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Why we wanted to build a woodshed:
We want to cut from our land all of the firewood we burn in our woodstove, which is our only heat source. This year, that wasn’t a problem as we needed to cut down many trees to clear a right of way for our power line. We did have a problem of not having a place to put the wood once it was cut, so I decided we needed a woodshed. And since we wanted to save money on this project, I built it from mostly salvaged materials.
There is no shortage of plans and how to articles on building a woodshed on the internet so I had plenty of inspiration just clicks away. After a little research, I decided I wanted to build a simple structure with a shed roof. The exact size and design would depend on what materials I could collect. Since I was building with salvaged materials and couldn’t just follow a plan, I needed to be a little creative. Though most of the materials came from Craigslist or what I had on hand, I bought two things new: the deck blocks I used for a “foundation” and the screws with rubber washers for the roofing. Here’s what I used:
|Cedar 4×4||9||Craigslist – purchased||Posts and rafters|
|2×6||7||Found on our property – old concrete forms||Rafter ties and beams|
|2×4||15||Craigslist – free||Purlins and knee braces|
|Coragated steel||6 sheets||Craigslist – Free||Roofing|
|Specialty screws for steel roofing||2 lbs||Hardware store||Roofing|
|Screws and Nails||???||Had on hand||Framing|
|Deck Blocks||6||Big box store||Foundation|
Once I had most of the materials I was able to come up with a plan. I based the size and structure design of the woodshed on the roofing and framing materials I had obtained. The steel roofing was 10’ long and I had six sheets of it 26” wide. With a couple inches of overlap between the sheets, this meant the roof would be 10’x12’. In order to have a nice overhang on the roof to keep the wood out of the rain, I decided to make the shed itself 10’x6’-6”. I wanted to make it a post framed structure since I’m interested in timber framing and this, while not exactly timber framing, would give me a little experience. I also had 4x4s which lend themselves to that framing style. So I decided to make 3 “bents” (to use the timber framing term for a flat section of framing which is later stood up during frame raising) with the shed roof profile and two posts.
The construction itself wasn’t particularly difficult and I already owned all the tools I needed.
The tools I used were:
When I started building the woodshed I chose a 3/12 roof pitch and used a speed square to mark the angle on the posts and cut them with a circular saw. I then used another 4×4 as the rafter on top of them. Into the two posts of each bent, I notched in and nailed on 2×6’s as a rafter tie. I notched the rafter tie in so that it would have a surface flush with the post in order to nail a 2×4 to them. This would function as a knee brace. After this, I cut some scrap plywood to use as gussets for additional stiffness.
After I finished assembling the bents, I measured and marked where each post was going to go and placed and leveled the deck blocks. At this point the project was put on pause for a few weeks while other things took priority like getting electricity and a refrigerator and going deer hunting.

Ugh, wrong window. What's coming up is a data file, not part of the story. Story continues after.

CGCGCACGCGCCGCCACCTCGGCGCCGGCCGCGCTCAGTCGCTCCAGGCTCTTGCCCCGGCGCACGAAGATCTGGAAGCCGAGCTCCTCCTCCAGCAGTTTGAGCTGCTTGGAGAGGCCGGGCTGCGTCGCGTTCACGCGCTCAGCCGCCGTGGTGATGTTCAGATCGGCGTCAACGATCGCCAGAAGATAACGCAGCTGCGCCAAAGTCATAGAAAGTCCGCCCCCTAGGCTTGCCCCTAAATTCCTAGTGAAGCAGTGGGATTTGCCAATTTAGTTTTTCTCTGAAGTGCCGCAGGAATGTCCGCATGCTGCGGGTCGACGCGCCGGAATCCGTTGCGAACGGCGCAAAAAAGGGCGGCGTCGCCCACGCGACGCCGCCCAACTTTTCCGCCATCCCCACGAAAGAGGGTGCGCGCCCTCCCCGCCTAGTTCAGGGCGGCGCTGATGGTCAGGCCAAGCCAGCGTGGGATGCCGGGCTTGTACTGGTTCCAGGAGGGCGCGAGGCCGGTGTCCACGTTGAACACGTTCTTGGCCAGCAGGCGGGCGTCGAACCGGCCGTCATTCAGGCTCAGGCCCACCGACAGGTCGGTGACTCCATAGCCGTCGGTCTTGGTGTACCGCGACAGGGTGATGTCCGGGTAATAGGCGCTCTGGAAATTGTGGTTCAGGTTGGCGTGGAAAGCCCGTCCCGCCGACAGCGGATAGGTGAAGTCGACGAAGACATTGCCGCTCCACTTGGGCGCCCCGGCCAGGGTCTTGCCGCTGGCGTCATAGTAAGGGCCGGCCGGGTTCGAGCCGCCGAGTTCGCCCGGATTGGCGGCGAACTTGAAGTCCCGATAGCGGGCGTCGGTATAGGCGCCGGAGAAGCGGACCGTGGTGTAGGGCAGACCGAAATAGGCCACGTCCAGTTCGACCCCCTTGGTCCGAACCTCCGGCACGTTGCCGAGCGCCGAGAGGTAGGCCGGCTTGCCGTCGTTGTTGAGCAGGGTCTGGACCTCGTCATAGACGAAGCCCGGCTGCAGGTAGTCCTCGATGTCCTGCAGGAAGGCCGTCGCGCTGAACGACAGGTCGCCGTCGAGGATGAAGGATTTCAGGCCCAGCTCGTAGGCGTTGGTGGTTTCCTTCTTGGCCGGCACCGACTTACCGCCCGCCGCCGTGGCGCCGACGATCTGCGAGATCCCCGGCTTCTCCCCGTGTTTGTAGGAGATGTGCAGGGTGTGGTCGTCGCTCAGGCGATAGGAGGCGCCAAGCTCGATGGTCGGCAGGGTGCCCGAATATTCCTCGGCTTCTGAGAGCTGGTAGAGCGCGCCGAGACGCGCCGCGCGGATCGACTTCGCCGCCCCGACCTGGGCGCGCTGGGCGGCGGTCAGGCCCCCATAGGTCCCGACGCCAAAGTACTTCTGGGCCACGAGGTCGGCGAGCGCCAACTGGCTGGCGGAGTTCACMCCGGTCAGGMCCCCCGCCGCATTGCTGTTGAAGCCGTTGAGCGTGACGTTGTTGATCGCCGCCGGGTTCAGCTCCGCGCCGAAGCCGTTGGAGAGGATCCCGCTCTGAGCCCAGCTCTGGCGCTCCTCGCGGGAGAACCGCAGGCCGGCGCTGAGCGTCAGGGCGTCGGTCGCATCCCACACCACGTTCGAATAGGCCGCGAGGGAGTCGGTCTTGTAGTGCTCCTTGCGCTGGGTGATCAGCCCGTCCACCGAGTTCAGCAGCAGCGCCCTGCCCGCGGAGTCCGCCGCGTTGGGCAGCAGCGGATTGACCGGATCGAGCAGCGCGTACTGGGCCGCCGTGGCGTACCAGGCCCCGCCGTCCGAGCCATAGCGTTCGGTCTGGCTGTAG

I got back to the project when my dad offered to help raise the frame. This could have been done by one person, but it’s a whole lot better with two and I also appreciated my dad’s construction expertise. We raised and leveled the first bent, then the second and attached them together temporarily while we raised and leveled the third. We then used 2x6s for beams to tie all the bents together permanently. After that, more 2x4s went on for roofing purlins followed by the steel roofing. When we finished, the woodshed wobbled a little in the direction that didn’t have knee braces so the next day I added a couple 1x4s as braces across the back which stiffened it up nicely. I had originally planned on framing in a floor, but with winter coming fast I just placed pallets on the ground as a floor and stacked the wood on them. This seems to work just fine. Eventually, I plan to add some walls to have something better to stack wood against, but for now I just have some more pallets screwed to the posts which are effective, but not pretty and I suspect not long lasting.
If I can do this you can too. Just search for your materials and come up with a plan for how to turn them into a shed. Make sure to check local ordinances for permit requirements. Where I live this was under the size where a permit is required, but that size varies based on where you live.
Here are tips from what I learned:
- Ask for help when you can use it, not just when it is absolutely necessary. I was glad to have help with this project.
- Be careful with buying deck blocks that say they are for 4x4s, they may be for nominal lumber not rough cut. (Don’t ask me how I learned this.)
- If I were to do this project again I might make one bent for the front and one for the back with three posts each and no sloped angles rather than the three bents with the sloped beam for a rafter.
I really enjoyed building this woodshed, mostly because I like building things, but also because I learned some things while doing it. This was the kind of thing we wanted more of in our lives when we decided to move here. I think this was a good project for someone at my skill level and I look forward to building more things and building my skills.